Surf, rip currents and offshore waves will be up a bit for the Father's Day weekend along the Atlantic coast.
Spectacular sunshine and warmth will have fathers and families flocking to the beaches and nearby coastal waters this weekend.
The combination of an offshore storm and high pressure along the Atlantic Seaboard will work together to create cool coastal breezes and stiff winds with big waves offshore.
Some of the offshore energy will reach the beaches and could make for moderate wave action.
Novice boaters and weekend warrior offshore fisherman may want to have preparations for 6- to 12-foot average seas.
Take care in the surf. Rip currents are almost always present. However, in situations like this, rip currents are stronger and more numerous.
The biggest waves (4 to 7 feet) and strongest rip currents will tend to be from Virginia Beach on south through the east coast of Florida this weekend. However, some periodic sizable surf action (waves of 3 to 5 feet) is possible on the Delaware, New Jersey and Cape Cod beaches as well.
Water temperatures are, on average, 3 to 5 degrees above normal this weekend. This puts surf temperatures at levels where they typically are during the Fourth of July.
The difference in pressure between the offshore storm and high pressure near the I-95 zone is creating a gusty wind offshore and a stiff northeasterly breeze at most area beaches. The pressure difference is strongest south of New England.
The fetch, or flow of this air from offshore to the coast, is driving bigger waves toward the coast.
Generally, beaches with a northeasterly exposure to the open Atlantic will have the greatest wave and rip current action in this situation.
Temperatures will be a few degrees below average across the UK this weekend, but largely dry conditions are expected.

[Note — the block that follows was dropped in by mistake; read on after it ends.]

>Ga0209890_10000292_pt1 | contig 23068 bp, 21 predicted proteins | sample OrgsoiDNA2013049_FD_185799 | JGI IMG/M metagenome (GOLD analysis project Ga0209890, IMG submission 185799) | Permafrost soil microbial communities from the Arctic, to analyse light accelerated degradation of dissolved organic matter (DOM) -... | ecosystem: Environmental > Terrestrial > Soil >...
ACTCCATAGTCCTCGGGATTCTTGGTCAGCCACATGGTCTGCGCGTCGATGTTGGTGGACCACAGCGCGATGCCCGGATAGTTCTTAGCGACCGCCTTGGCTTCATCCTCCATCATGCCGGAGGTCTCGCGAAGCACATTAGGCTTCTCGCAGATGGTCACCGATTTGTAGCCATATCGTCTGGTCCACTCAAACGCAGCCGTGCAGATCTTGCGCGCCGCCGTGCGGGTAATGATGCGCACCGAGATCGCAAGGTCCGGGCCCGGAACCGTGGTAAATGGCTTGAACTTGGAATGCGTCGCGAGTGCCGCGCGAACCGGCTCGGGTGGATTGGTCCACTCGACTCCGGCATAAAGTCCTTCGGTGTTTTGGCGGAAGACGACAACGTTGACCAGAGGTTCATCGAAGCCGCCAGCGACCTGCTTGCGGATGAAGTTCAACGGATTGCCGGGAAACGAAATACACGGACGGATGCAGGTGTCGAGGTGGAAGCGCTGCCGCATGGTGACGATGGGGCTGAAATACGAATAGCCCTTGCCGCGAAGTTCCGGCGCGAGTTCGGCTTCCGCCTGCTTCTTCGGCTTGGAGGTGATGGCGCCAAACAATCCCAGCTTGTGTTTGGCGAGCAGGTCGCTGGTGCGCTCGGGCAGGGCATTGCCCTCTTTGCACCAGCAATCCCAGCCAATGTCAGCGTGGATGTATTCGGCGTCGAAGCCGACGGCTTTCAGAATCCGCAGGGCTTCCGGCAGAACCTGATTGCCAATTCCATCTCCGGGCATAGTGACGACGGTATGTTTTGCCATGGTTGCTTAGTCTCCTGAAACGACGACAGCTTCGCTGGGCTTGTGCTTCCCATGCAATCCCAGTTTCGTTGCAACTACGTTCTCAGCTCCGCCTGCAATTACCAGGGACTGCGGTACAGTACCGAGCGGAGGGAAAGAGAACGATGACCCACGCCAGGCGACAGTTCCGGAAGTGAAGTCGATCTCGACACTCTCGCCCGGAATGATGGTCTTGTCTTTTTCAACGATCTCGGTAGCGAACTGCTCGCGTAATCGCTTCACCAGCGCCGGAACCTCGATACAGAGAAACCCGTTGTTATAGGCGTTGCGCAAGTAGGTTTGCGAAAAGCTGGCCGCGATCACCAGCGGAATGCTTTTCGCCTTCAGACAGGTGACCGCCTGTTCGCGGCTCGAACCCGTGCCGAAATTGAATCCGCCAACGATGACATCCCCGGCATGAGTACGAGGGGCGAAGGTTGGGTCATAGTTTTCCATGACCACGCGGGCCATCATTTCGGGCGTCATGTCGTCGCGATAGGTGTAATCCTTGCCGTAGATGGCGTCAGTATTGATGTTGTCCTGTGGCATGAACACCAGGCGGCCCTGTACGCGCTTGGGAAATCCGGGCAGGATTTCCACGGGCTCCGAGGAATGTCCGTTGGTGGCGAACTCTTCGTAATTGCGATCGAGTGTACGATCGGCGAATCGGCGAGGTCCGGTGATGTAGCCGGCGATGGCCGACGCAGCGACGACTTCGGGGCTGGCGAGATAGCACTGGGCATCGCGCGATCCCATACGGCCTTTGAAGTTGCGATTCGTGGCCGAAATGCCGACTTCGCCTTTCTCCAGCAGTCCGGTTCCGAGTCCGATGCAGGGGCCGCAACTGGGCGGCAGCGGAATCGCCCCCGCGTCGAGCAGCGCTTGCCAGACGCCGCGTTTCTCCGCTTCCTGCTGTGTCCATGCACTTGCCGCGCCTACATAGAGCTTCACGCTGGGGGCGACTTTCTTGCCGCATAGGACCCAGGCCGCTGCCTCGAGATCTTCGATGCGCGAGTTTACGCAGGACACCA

After no rain for almost a month, Santiago braces for rain early in the week. Cool air follows, spreading into Chile, Argentina and Uruguay mid-week.
There is a significant chance that Jimena will turn back toward Hawaii and threaten the islands during the second week of September.
An unusually strong push of cool air for early September will move southward along the Atlantic Seaboard into the Labor Day weekend before July-like heat returns by next week.
Steering winds could take Ignacio, as a remnant storm, into the southeastern arm of Alaska or British Columbia during the middle days of next week.
Strong thunderstorms will roll across the Upper Midwest while rain and strong winds roar through the Northwest through Labor Day weekend.
Cedar Keys, FL (1930)
Hurricane did a double loop near Cedar Keys.
Brownsville, TX (1933)
Hurricane caused $12 million damage; 40 dead.
Flint, MI (1985)
Major flooding occurred in four counties surrounding Flint when a foot of rain fell. Twelve lives were lost, and 63 dollars worth of property was damaged.